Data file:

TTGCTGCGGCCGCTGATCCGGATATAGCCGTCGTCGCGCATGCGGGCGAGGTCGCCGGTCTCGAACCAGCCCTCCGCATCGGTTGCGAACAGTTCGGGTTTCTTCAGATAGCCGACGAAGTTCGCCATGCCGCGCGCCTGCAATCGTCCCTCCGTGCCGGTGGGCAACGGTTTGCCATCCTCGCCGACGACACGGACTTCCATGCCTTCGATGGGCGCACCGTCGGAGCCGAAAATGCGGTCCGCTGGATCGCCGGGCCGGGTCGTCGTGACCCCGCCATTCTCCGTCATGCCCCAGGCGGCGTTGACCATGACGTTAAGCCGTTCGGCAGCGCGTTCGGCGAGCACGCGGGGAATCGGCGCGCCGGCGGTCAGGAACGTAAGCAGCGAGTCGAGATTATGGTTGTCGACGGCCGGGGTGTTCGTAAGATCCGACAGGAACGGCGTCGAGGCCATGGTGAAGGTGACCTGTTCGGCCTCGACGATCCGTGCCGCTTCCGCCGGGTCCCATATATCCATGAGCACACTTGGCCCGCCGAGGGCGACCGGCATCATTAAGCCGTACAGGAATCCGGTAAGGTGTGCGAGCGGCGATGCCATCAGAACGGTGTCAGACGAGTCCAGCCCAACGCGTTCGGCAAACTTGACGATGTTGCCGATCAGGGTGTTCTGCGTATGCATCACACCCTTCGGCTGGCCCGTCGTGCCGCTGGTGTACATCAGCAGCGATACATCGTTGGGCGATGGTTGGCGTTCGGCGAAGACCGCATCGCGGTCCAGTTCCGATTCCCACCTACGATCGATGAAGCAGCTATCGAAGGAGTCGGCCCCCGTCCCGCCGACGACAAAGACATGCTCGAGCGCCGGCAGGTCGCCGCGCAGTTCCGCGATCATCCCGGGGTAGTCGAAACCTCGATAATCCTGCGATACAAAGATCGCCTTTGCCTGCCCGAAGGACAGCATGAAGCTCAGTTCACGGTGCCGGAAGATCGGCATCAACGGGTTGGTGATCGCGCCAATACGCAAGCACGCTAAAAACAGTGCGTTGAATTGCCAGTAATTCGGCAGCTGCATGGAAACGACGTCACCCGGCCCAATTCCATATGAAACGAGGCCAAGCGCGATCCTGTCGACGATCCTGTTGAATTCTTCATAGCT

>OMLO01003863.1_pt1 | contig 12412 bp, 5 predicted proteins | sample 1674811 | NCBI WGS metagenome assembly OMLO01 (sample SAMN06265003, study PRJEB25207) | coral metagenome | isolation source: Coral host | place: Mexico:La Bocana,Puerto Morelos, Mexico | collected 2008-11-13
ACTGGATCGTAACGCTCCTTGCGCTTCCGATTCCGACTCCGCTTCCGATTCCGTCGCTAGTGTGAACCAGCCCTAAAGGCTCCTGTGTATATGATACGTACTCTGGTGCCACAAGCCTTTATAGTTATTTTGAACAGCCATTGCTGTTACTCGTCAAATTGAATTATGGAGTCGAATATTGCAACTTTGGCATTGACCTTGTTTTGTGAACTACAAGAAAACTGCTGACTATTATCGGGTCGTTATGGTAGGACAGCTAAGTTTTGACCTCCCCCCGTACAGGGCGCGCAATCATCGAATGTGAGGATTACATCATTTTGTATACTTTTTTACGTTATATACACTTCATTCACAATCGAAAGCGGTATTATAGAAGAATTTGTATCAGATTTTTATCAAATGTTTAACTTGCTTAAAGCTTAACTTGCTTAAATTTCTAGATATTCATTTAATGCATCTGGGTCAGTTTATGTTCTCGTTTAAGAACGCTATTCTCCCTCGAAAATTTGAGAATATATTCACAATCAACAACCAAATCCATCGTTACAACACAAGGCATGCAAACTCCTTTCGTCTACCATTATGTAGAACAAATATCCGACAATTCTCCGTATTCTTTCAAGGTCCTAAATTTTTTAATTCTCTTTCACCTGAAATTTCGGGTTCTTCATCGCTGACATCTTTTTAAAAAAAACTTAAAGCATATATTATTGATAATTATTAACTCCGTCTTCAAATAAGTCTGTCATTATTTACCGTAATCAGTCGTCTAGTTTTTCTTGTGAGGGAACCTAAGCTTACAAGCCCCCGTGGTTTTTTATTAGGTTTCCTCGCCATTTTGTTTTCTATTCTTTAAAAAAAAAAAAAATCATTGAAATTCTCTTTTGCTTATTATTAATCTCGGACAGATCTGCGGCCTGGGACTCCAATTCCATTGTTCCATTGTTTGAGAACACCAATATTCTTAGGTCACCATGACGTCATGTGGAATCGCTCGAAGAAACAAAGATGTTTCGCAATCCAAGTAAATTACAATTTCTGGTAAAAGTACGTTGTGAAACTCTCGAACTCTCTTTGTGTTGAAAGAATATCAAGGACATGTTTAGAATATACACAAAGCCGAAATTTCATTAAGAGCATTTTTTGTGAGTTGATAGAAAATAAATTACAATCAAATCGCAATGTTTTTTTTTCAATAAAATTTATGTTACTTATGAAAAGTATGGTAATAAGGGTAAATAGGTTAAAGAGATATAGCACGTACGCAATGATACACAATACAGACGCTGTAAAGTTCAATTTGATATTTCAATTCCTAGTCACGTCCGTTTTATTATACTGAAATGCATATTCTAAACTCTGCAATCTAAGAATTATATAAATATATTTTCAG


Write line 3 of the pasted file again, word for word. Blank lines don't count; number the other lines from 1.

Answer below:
ACTGGATCGTAACGCTCCTTGCGCTTCCGATTCCGACTCCGCTTCCGATTCCGTCGCTAGTGTGAACCAGCCCTAAAGGCTCCTGTGTATATGATACGTACTCTGGTGCCACAAGCCTTTATAGTTATTTTGAACAGCCATTGCTGTTACTCGTCAAATTGAATTATGGAGTCGAATATTGCAACTTTGGCATTGACCTTGTTTTGTGAACTACAAGAAAACTGCTGACTATTATCGGGTCGTTATGGTAGGACAGCTAAGTTTTGACCTCCCCCCGTACAGGGCGCGCAATCATCGAATGTGAGGATTACATCATTTTGTATACTTTTTTACGTTATATACACTTCATTCACAATCGAAAGCGGTATTATAGAAGAATTTGTATCAGATTTTTATCAAATGTTTAACTTGCTTAAAGCTTAACTTGCTTAAATTTCTAGATATTCATTTAATGCATCTGGGTCAGTTTATGTTCTCGTTTAAGAACGCTATTCTCCCTCGAAAATTTGAGAATATATTCACAATCAACAACCAAATCCATCGTTACAACACAAGGCATGCAAACTCCTTTCGTCTACCATTATGTAGAACAAATATCCGACAATTCTCCGTATTCTTTCAAGGTCCTAAATTTTTTAATTCTCTTTCACCTGAAATTTCGGGTTCTTCATCGCTGACATCTTTTTAAAAAAAACTTAAAGCATATATTATTGATAATTATTAACTCCGTCTTCAAATAAGTCTGTCATTATTTACCGTAATCAGTCGTCTAGTTTTTCTTGTGAGGGAACCTAAGCTTACAAGCCCCCGTGGTTTTTTATTAGGTTTCCTCGCCATTTTGTTTTCTATTCTTTAAAAAAAAAAAAAATCATTGAAATTCTCTTTTGCTTATTATTAATCTCGGACAGATCTGCGGCCTGGGACTCCAATTCCATTGTTCCATTGTTTGAGAACACCAATATTCTTAGGTCACCATGACGTCATGTGGAATCGCTCGAAGAAACAAAGATGTTTCGCAATCCAAGTAAATTACAATTTCTGGTAAAAGTACGTTGTGAAACTCTCGAACTCTCTTTGTGTTGAAAGAATATCAAGGACATGTTTAGAATATACACAAAGCCGAAATTTCATTAAGAGCATTTTTTGTGAGTTGATAGAAAATAAATTACAATCAAATCGCAATGTTTTTTTTTCAATAAAATTTATGTTACTTATGAAAAGTATGGTAATAAGGGTAAATAGGTTAAAGAGATATAGCACGTACGCAATGATACACAATACAGACGCTGTAAAGTTCAATTTGATATTTCAATTCCTAGTCACGTCCGTTTTATTATACTGAAATGCATATTCTAAACTCTGCAATCTAAGAATTATATAAATATATTTTCAG